He and Sen. Bo Watson sought written confirmation of accreditation from federal and state health regulators for the Baylor lab. Tennessee Commissioner of Commerce and Insurance Mainda Hodgen responded on April 8 this way: "Baylor went through the exact same application process that a [L]ab [C]corp or [Q]uest would go through and they met the criteria. From what I was told, the CLIA [Clinical Lab Improvement Amendments] clearance is huge."

As a lawmaker, Gardenhire knows the long fingers of health care alliances — Rep. Yusuf Hakeem, D-Chattanooga, this week termed it "relationships" — so the delegation began asking questions about PathGroup, which employs both Erlanger's head of pathology and Parkridge's head of pathology. You'll recall that Parkridge is using the Baylor Lab.

In an April 8 email, PathGroup president and CEO Ben W. Davis wrote to Gardenhire: "I understand that you have expressed concern about COVID-19 testing at Erlanger Health System in Chattanooga and implied that PathGroup may have had some direct and nefarious role in the institution's decision not [to] use Baylor high school for hospital patient testing. I want to assure you that such decisions about laboratory testing for hospital patients are always made independently at the institutional level ... ."

So it appears that Erlanger's CEO pointed to the hospital's pathology department, headed by a PathGroup doctor. But PathGroup pointed to Erlanger's administration.

Gardenhire, after a couple of follow-up phone calls with Davis, memorialized those conversations in his April 10 return email to Davis:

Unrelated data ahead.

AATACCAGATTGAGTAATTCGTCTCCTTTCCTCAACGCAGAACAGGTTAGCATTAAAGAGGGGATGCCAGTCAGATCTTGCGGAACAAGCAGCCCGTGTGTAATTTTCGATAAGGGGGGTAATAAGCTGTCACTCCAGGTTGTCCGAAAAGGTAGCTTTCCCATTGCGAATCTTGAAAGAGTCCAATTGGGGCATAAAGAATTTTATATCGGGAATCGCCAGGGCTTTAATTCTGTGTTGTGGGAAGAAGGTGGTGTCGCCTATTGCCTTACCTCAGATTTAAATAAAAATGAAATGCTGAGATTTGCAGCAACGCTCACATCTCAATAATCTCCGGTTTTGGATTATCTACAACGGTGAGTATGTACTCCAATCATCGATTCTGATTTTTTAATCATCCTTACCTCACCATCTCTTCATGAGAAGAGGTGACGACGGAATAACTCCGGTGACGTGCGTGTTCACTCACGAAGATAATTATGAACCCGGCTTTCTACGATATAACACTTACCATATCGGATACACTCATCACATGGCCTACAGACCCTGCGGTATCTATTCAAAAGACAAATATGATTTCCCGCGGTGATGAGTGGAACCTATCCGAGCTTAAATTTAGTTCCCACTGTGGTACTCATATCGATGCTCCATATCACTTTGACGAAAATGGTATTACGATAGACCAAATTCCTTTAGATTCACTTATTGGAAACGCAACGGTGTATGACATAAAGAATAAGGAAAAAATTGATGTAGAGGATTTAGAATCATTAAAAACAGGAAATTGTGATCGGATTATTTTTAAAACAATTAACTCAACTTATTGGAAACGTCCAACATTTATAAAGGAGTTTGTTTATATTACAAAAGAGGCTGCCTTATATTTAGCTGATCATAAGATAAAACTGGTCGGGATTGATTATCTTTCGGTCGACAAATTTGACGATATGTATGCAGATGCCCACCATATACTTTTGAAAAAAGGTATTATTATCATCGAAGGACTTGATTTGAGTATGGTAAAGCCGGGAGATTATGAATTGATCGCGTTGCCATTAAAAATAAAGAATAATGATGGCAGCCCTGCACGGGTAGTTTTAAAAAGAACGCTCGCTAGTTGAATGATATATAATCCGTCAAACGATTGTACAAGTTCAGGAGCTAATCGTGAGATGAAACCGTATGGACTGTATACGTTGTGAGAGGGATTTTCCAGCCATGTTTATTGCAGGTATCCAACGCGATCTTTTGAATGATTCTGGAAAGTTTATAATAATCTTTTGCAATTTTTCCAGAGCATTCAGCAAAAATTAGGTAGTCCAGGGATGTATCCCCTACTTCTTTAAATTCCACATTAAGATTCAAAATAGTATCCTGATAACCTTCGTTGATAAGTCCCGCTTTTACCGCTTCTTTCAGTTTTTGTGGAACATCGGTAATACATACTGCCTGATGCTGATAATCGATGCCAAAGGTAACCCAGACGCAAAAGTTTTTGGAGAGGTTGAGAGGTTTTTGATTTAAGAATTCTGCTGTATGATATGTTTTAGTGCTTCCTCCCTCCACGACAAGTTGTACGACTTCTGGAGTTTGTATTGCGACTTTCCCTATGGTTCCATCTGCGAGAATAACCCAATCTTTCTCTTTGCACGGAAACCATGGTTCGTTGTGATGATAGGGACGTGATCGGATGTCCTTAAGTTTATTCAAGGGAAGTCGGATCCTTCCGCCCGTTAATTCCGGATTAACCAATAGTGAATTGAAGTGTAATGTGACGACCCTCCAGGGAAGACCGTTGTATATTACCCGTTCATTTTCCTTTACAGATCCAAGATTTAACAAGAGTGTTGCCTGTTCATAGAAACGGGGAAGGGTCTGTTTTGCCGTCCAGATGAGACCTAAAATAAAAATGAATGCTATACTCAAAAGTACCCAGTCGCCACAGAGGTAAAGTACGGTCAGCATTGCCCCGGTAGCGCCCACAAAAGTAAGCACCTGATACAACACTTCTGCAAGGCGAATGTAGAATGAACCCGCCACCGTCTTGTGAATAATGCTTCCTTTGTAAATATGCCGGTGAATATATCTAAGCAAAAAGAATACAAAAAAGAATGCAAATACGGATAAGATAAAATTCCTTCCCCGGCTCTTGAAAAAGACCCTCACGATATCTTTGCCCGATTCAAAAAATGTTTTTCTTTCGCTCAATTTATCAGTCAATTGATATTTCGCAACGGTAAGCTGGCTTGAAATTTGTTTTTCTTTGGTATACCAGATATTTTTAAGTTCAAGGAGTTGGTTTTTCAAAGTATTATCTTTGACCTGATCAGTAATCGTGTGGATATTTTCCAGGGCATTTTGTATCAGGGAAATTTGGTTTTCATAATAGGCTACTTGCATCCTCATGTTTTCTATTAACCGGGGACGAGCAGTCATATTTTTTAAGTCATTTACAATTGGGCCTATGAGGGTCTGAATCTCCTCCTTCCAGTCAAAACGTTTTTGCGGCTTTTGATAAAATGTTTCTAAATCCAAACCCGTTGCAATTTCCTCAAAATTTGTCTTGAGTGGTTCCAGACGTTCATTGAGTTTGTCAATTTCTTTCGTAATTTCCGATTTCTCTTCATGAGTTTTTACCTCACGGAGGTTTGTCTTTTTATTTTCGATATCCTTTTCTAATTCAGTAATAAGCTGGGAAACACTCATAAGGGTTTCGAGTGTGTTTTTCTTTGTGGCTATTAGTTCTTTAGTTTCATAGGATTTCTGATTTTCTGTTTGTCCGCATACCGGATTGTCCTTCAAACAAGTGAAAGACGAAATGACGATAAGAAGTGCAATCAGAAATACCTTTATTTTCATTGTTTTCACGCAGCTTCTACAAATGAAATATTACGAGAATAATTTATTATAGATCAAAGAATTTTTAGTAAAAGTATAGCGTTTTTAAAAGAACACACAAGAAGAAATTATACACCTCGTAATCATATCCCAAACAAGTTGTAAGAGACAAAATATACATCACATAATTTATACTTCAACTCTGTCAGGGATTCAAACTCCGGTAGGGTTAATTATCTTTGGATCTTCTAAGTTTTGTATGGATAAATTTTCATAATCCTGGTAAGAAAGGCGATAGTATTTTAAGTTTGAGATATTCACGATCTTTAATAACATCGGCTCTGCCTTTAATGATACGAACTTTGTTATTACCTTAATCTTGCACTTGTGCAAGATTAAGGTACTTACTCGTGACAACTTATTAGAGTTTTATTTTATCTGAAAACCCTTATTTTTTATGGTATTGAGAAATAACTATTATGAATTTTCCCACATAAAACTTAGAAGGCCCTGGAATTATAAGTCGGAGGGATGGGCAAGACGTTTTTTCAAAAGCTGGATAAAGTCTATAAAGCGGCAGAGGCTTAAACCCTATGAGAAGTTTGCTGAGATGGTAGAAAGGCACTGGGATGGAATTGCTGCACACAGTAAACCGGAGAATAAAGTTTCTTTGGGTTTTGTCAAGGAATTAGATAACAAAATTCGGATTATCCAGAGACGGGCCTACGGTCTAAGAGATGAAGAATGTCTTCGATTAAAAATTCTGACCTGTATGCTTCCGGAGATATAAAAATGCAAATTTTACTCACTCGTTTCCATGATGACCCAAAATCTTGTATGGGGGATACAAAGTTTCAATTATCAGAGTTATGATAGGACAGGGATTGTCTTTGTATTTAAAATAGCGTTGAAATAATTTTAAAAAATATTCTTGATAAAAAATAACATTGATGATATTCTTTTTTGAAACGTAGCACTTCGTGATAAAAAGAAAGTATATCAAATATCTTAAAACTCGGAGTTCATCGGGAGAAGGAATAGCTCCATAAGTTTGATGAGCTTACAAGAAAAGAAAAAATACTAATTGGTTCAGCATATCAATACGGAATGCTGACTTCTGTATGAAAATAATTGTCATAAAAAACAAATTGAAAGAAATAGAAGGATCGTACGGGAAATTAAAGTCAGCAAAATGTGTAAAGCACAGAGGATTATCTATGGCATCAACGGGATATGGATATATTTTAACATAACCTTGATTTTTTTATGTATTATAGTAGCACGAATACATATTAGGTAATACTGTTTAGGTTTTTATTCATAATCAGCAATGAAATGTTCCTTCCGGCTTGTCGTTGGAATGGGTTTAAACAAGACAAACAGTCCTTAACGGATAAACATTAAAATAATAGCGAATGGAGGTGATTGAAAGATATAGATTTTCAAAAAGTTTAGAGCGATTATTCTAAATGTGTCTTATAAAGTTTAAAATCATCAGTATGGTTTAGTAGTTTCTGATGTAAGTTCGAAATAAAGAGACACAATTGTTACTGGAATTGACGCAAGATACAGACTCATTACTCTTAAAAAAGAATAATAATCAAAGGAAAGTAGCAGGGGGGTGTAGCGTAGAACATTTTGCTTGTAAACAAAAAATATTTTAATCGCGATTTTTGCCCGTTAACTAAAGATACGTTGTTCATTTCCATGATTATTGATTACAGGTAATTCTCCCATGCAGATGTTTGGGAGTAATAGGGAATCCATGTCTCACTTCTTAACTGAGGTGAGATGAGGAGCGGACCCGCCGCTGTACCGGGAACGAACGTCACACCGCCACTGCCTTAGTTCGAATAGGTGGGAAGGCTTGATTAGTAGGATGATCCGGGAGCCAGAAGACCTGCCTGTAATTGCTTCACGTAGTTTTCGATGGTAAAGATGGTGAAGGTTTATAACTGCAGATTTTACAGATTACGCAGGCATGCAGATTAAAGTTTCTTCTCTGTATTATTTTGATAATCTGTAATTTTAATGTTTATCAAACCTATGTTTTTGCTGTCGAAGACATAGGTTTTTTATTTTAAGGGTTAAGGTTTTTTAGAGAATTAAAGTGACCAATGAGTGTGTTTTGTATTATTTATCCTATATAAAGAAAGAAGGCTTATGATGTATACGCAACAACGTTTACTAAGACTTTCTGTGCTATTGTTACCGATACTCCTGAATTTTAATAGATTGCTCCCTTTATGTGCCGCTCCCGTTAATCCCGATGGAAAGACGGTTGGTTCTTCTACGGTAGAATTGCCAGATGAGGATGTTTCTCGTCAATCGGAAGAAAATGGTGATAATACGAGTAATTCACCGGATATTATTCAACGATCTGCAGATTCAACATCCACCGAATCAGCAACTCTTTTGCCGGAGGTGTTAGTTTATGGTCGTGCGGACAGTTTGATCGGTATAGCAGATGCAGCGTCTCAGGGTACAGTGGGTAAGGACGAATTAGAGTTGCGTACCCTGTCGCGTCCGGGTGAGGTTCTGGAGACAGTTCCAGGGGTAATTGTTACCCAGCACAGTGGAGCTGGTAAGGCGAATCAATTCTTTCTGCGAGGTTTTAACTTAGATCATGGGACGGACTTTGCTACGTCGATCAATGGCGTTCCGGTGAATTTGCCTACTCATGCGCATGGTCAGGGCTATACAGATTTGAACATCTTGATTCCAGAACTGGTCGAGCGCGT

"For everyone to spend so much capital (including the $1.5 million from the Hamilton County government) and not see Erlanger Hospital use this site [the county lab at Baylor] makes me leery ... ," the senator wrote. Referring to the "jealousy" angle, Gardenhire added, "You used the same terminology in your email to me on April 8th, and here are your exact words: 'Baylor high school.' ... I've been told by the President of Erlanger, Dr. Will Jackson, that the decision ... is up to the pathology department. You tell me that it's up to the Erlanger staff. I'm getting different stories here and I need to know who to believe in the future. Credibility is the issue in the future."

Before finishing the email, Gardenhire was told — a fact he noted in that same email — "I now understand that for some reason, Erlanger will now start using the Hamilton County Lab, which is at Baylor."

Gardenhire pushed the button on that email at 2:59 p.m.

Later that evening, in a 7:08 p.m. email, Erlanger's spokeswoman made it official — sort of.

"Erlanger will start using the Baylor lab for our outpatient testing on Monday," Erlanger spokeswoman Pat Charles wrote in her April 10 email, noting that tests for hospital patients would still be sent to a contracted lab because Baylor lacks capacity to handle all of the hospital's and community's test samples.

On Friday, Charles responded to Times Free Press requests for comment about the delays and financial concerns. Her statement did not address our specific questions.

"We are very appreciative that the Hamilton County Health Department and Baylor School partnered on providing lab services to our community. Erlanger is currently using the Baylor Lab, in addition to other labs, providing quick turnaround and allowing us to provide best care for our patients."

Baylor's Kennedy said the county lab at Baylor has processed 930 tests as of Thursday afternoon. The lab has the capacity to do 500 samples a day.

This is a lot of words to explain at least a part of ridiculous delays in helping residents in this region get tested quickly for COVID-19 — an illness that in a matter of weeks has resulted in 34,575 deaths and 22 million layoffs nationwide.

Hakeem, who feels that the delegation still has not "been given the whole picture," minced few words about his thoughts on our largest hospital's delay to send a portion of its tests to the county's new lab.

"The bottom line is that I feel like money was part of this process. Money was being put in front of the necessity to get tests done in a speedy way," he said.

We certainly hope not, but one way or the other, it should not have required Gov. Bill Lee's frustration nor our local legislative delegation's questioning to bring Erlanger to the local testing table.

We expect more from the hospital that touts itself as having our backs.